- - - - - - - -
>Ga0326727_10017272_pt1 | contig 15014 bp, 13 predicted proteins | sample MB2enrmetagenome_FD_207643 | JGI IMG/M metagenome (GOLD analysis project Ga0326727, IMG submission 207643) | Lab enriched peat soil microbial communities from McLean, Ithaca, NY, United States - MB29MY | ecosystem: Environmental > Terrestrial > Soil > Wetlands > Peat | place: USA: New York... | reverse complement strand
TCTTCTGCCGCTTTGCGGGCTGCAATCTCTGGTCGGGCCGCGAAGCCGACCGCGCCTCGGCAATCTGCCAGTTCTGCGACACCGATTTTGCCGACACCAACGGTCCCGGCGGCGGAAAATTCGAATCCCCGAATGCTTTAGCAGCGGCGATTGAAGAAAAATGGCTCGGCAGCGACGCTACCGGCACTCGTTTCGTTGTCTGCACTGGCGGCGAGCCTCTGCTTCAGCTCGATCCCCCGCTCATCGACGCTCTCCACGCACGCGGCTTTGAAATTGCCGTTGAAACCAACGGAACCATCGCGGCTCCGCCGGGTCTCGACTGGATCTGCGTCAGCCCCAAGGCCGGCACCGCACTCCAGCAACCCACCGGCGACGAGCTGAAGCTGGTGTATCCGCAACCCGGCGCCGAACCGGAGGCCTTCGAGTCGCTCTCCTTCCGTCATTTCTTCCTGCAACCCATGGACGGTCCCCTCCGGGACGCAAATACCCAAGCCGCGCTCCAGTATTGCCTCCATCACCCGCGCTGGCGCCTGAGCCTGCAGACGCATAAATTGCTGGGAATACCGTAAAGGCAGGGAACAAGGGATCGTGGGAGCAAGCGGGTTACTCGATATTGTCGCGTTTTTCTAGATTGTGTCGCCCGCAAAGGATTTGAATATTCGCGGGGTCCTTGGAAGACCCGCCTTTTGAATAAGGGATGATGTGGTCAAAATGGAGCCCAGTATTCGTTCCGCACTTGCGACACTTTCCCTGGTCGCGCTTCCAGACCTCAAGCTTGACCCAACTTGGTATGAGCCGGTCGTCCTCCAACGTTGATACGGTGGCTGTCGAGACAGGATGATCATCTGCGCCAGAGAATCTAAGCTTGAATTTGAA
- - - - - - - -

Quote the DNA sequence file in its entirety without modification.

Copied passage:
>Ga0326727_10017272_pt1 | contig 15014 bp, 13 predicted proteins | sample MB2enrmetagenome_FD_207643 | JGI IMG/M metagenome (GOLD analysis project Ga0326727, IMG submission 207643) | Lab enriched peat soil microbial communities from McLean, Ithaca, NY, United States - MB29MY | ecosystem: Environmental > Terrestrial > Soil > Wetlands > Peat | place: USA: New York... | reverse complement strand
TCTTCTGCCGCTTTGCGGGCTGCAATCTCTGGTCGGGCCGCGAAGCCGACCGCGCCTCGGCAATCTGCCAGTTCTGCGACACCGATTTTGCCGACACCAACGGTCCCGGCGGCGGAAAATTCGAATCCCCGAATGCTTTAGCAGCGGCGATTGAAGAAAAATGGCTCGGCAGCGACGCTACCGGCACTCGTTTCGTTGTCTGCACTGGCGGCGAGCCTCTGCTTCAGCTCGATCCCCCGCTCATCGACGCTCTCCACGCACGCGGCTTTGAAATTGCCGTTGAAACCAACGGAACCATCGCGGCTCCGCCGGGTCTCGACTGGATCTGCGTCAGCCCCAAGGCCGGCACCGCACTCCAGCAACCCACCGGCGACGAGCTGAAGCTGGTGTATCCGCAACCCGGCGCCGAACCGGAGGCCTTCGAGTCGCTCTCCTTCCGTCATTTCTTCCTGCAACCCATGGACGGTCCCCTCCGGGACGCAAATACCCAAGCCGCGCTCCAGTATTGCCTCCATCACCCGCGCTGGCGCCTGAGCCTGCAGACGCATAAATTGCTGGGAATACCGTAAAGGCAGGGAACAAGGGATCGTGGGAGCAAGCGGGTTACTCGATATTGTCGCGTTTTTCTAGATTGTGTCGCCCGCAAAGGATTTGAATATTCGCGGGGTCCTTGGAAGACCCGCCTTTTGAATAAGGGATGATGTGGTCAAAATGGAGCCCAGTATTCGTTCCGCACTTGCGACACTTTCCCTGGTCGCGCTTCCAGACCTCAAGCTTGACCCAACTTGGTATGAGCCGGTCGTCCTCCAACGTTGATACGGTGGCTGTCGAGACAGGATGATCATCTGCGCCAGAGAATCTAAGCTTGAATTTGAA